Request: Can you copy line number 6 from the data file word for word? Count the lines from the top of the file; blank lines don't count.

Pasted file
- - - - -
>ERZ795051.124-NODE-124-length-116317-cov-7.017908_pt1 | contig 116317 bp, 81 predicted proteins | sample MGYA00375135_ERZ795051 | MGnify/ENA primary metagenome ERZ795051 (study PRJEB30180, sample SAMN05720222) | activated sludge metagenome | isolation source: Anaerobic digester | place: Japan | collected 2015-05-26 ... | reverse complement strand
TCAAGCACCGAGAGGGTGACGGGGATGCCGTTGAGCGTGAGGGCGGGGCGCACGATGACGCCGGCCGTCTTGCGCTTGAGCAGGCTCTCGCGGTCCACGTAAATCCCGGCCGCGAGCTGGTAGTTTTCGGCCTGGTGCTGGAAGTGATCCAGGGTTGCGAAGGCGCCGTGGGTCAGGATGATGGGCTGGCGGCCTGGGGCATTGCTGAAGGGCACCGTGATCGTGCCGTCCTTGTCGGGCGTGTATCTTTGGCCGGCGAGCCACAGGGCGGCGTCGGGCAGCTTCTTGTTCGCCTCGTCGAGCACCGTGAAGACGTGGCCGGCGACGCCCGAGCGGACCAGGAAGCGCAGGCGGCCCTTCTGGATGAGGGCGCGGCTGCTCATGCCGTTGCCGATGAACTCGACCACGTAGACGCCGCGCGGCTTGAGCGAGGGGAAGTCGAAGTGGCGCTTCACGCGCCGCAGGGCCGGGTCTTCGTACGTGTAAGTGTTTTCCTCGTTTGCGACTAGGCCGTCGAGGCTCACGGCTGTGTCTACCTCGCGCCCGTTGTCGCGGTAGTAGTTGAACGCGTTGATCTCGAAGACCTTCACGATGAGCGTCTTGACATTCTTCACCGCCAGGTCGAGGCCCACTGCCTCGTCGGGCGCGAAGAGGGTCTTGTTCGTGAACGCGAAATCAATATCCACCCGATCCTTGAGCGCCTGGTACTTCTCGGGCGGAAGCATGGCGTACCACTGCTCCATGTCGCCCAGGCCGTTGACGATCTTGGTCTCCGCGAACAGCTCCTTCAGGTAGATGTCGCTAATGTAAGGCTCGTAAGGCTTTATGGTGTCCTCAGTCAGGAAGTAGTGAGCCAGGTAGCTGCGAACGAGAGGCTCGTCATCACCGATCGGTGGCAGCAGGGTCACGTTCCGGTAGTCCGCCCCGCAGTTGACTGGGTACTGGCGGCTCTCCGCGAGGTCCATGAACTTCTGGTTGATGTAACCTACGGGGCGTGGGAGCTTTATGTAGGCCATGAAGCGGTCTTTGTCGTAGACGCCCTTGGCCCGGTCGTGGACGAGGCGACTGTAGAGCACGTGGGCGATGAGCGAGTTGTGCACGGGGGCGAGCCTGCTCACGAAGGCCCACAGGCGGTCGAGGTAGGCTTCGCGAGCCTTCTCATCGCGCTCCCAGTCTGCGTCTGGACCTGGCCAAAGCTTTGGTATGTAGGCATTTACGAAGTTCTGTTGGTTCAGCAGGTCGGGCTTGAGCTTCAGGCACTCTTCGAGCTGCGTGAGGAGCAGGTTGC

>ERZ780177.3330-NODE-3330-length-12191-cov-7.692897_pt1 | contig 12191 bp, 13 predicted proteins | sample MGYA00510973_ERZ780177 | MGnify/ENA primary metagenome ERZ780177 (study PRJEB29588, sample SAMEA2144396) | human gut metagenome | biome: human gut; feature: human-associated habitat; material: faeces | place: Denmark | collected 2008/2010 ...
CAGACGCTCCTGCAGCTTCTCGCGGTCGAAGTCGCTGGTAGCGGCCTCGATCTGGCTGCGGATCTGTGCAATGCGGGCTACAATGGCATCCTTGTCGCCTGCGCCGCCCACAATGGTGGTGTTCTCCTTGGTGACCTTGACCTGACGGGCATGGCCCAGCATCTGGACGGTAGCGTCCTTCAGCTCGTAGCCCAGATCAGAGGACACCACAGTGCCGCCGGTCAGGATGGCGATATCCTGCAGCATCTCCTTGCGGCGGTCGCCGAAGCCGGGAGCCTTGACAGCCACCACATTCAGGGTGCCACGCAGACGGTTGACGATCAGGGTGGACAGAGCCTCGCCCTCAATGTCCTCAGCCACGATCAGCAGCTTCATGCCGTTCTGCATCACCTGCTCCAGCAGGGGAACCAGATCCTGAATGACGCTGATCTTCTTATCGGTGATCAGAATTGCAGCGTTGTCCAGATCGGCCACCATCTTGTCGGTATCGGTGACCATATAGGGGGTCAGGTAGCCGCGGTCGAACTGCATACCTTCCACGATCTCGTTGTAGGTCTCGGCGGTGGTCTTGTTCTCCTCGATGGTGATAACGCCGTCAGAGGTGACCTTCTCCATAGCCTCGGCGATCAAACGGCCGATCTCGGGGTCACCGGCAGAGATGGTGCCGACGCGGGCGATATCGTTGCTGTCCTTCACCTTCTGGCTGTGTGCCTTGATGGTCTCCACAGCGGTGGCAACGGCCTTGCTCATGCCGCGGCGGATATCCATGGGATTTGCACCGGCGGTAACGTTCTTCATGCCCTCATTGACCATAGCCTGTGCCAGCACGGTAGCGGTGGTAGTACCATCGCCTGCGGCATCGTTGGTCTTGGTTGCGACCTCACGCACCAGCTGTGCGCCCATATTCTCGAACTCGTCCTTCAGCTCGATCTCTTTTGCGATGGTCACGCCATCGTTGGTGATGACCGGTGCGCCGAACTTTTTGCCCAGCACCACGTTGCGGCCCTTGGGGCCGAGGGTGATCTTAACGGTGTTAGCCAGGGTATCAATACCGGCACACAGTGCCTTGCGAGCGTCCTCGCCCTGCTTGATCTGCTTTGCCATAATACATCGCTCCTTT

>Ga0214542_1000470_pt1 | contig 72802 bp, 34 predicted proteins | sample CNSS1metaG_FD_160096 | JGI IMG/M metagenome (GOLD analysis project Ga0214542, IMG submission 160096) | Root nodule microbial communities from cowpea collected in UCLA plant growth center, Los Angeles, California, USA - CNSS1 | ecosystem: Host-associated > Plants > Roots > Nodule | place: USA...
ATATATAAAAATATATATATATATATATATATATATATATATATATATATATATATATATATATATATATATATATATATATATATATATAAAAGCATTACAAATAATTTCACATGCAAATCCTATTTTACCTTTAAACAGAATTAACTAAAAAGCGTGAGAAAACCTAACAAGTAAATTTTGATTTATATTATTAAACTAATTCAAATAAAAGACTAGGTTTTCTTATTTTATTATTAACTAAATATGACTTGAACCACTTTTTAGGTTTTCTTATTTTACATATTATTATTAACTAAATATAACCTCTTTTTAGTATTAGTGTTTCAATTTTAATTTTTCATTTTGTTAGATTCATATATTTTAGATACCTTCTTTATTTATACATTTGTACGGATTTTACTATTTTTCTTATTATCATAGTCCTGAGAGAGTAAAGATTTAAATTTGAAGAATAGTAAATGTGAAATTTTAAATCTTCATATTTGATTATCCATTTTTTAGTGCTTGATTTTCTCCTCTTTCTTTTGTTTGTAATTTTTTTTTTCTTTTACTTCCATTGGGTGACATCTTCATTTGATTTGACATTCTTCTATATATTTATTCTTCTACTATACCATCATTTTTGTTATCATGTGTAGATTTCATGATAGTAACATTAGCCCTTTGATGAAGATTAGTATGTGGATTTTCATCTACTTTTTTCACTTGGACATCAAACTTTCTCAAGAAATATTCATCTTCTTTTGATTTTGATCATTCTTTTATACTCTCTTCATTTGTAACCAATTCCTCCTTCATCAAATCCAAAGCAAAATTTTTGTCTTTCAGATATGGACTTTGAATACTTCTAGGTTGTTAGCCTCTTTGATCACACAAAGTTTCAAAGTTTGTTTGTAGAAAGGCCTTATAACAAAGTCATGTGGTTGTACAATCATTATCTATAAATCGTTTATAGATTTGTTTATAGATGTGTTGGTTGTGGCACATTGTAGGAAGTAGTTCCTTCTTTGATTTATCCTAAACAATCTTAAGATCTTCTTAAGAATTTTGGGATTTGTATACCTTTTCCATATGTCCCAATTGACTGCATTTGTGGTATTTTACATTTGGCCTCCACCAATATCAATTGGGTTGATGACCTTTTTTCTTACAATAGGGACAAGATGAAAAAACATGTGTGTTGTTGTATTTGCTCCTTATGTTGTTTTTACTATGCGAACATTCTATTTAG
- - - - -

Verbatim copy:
ATATATAAAAATATATATATATATATATATATATATATATATATATATATATATATATATATATATATATATATATATATATATATATATAAAAGCATTACAAATAATTTCACATGCAAATCCTATTTTACCTTTAAACAGAATTAACTAAAAAGCGTGAGAAAACCTAACAAGTAAATTTTGATTTATATTATTAAACTAATTCAAATAAAAGACTAGGTTTTCTTATTTTATTATTAACTAAATATGACTTGAACCACTTTTTAGGTTTTCTTATTTTACATATTATTATTAACTAAATATAACCTCTTTTTAGTATTAGTGTTTCAATTTTAATTTTTCATTTTGTTAGATTCATATATTTTAGATACCTTCTTTATTTATACATTTGTACGGATTTTACTATTTTTCTTATTATCATAGTCCTGAGAGAGTAAAGATTTAAATTTGAAGAATAGTAAATGTGAAATTTTAAATCTTCATATTTGATTATCCATTTTTTAGTGCTTGATTTTCTCCTCTTTCTTTTGTTTGTAATTTTTTTTTTCTTTTACTTCCATTGGGTGACATCTTCATTTGATTTGACATTCTTCTATATATTTATTCTTCTACTATACCATCATTTTTGTTATCATGTGTAGATTTCATGATAGTAACATTAGCCCTTTGATGAAGATTAGTATGTGGATTTTCATCTACTTTTTTCACTTGGACATCAAACTTTCTCAAGAAATATTCATCTTCTTTTGATTTTGATCATTCTTTTATACTCTCTTCATTTGTAACCAATTCCTCCTTCATCAAATCCAAAGCAAAATTTTTGTCTTTCAGATATGGACTTTGAATACTTCTAGGTTGTTAGCCTCTTTGATCACACAAAGTTTCAAAGTTTGTTTGTAGAAAGGCCTTATAACAAAGTCATGTGGTTGTACAATCATTATCTATAAATCGTTTATAGATTTGTTTATAGATGTGTTGGTTGTGGCACATTGTAGGAAGTAGTTCCTTCTTTGATTTATCCTAAACAATCTTAAGATCTTCTTAAGAATTTTGGGATTTGTATACCTTTTCCATATGTCCCAATTGACTGCATTTGTGGTATTTTACATTTGGCCTCCACCAATATCAATTGGGTTGATGACCTTTTTTCTTACAATAGGGACAAGATGAAAAAACATGTGTGTTGTTGTATTTGCTCCTTATGTTGTTTTTACTATGCGAACATTCTATTTAG